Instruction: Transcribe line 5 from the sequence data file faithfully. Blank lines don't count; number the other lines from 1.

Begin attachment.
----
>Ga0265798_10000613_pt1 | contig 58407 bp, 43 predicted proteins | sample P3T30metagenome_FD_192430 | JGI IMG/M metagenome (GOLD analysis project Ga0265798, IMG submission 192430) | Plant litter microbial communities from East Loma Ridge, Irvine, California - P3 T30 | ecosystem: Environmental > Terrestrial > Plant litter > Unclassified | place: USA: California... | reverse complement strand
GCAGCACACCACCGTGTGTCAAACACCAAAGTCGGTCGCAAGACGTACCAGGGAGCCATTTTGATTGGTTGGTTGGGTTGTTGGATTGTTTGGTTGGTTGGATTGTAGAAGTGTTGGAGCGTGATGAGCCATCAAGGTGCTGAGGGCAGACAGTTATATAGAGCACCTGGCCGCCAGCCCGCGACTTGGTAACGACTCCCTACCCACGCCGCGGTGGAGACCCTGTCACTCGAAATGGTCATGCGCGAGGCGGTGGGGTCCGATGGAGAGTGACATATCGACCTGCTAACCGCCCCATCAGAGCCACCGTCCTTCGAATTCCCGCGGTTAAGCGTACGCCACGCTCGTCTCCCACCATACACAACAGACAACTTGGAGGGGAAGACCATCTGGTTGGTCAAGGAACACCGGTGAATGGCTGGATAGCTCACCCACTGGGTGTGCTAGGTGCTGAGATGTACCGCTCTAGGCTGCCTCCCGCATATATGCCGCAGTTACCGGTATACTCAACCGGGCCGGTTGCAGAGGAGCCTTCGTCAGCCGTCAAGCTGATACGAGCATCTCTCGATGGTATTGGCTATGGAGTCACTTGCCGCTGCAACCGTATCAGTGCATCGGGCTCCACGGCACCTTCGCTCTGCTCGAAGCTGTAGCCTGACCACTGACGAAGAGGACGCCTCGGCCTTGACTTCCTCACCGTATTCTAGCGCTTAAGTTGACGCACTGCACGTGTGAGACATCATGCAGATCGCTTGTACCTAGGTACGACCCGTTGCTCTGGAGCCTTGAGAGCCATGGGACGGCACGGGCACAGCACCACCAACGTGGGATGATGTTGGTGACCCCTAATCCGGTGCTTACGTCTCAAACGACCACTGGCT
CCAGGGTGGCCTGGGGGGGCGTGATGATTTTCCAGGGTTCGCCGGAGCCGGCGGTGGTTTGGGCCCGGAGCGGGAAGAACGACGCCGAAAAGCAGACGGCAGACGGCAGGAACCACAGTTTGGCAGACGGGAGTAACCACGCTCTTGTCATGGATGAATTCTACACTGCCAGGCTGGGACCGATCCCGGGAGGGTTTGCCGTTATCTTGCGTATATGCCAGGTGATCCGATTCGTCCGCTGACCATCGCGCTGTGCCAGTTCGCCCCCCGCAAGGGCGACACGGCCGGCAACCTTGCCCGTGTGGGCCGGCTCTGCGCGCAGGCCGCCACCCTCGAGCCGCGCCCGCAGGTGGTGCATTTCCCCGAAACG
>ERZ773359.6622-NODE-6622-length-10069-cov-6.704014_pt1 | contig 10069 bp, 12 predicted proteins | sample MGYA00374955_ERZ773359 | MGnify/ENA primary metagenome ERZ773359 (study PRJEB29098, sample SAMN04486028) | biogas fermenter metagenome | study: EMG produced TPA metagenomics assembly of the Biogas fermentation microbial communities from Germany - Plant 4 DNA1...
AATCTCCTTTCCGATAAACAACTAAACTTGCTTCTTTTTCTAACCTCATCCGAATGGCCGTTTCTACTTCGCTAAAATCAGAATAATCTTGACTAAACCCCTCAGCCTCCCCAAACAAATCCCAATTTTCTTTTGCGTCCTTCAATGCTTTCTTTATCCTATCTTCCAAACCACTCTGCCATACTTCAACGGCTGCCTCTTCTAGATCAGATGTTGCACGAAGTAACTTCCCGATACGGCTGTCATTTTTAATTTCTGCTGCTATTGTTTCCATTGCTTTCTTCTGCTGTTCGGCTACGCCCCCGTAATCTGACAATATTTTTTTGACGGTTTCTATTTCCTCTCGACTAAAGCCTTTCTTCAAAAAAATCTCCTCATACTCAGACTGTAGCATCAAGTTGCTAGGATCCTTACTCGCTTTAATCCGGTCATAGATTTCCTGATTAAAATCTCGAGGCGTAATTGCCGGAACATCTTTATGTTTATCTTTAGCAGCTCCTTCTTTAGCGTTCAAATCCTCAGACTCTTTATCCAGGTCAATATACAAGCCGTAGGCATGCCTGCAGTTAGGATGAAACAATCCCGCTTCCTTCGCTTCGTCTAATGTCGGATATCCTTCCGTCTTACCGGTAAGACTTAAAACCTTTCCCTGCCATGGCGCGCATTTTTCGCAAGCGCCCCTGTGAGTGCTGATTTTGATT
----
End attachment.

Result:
AATCTCCTTTCCGATAAACAACTAAACTTGCTTCTTTTTCTAACCTCATCCGAATGGCCGTTTCTACTTCGCTAAAATCAGAATAATCTTGACTAAACCCCTCAGCCTCCCCAAACAAATCCCAATTTTCTTTTGCGTCCTTCAATGCTTTCTTTATCCTATCTTCCAAACCACTCTGCCATACTTCAACGGCTGCCTCTTCTAGATCAGATGTTGCACGAAGTAACTTCCCGATACGGCTGTCATTTTTAATTTCTGCTGCTATTGTTTCCATTGCTTTCTTCTGCTGTTCGGCTACGCCCCCGTAATCTGACAATATTTTTTTGACGGTTTCTATTTCCTCTCGACTAAAGCCTTTCTTCAAAAAAATCTCCTCATACTCAGACTGTAGCATCAAGTTGCTAGGATCCTTACTCGCTTTAATCCGGTCATAGATTTCCTGATTAAAATCTCGAGGCGTAATTGCCGGAACATCTTTATGTTTATCTTTAGCAGCTCCTTCTTTAGCGTTCAAATCCTCAGACTCTTTATCCAGGTCAATATACAAGCCGTAGGCATGCCTGCAGTTAGGATGAAACAATCCCGCTTCCTTCGCTTCGTCTAATGTCGGATATCCTTCCGTCTTACCGGTAAGACTTAAAACCTTTCCCTGCCATGGCGCGCATTTTTCGCAAGCGCCCCTGTGAGTGCTGATTTTGATT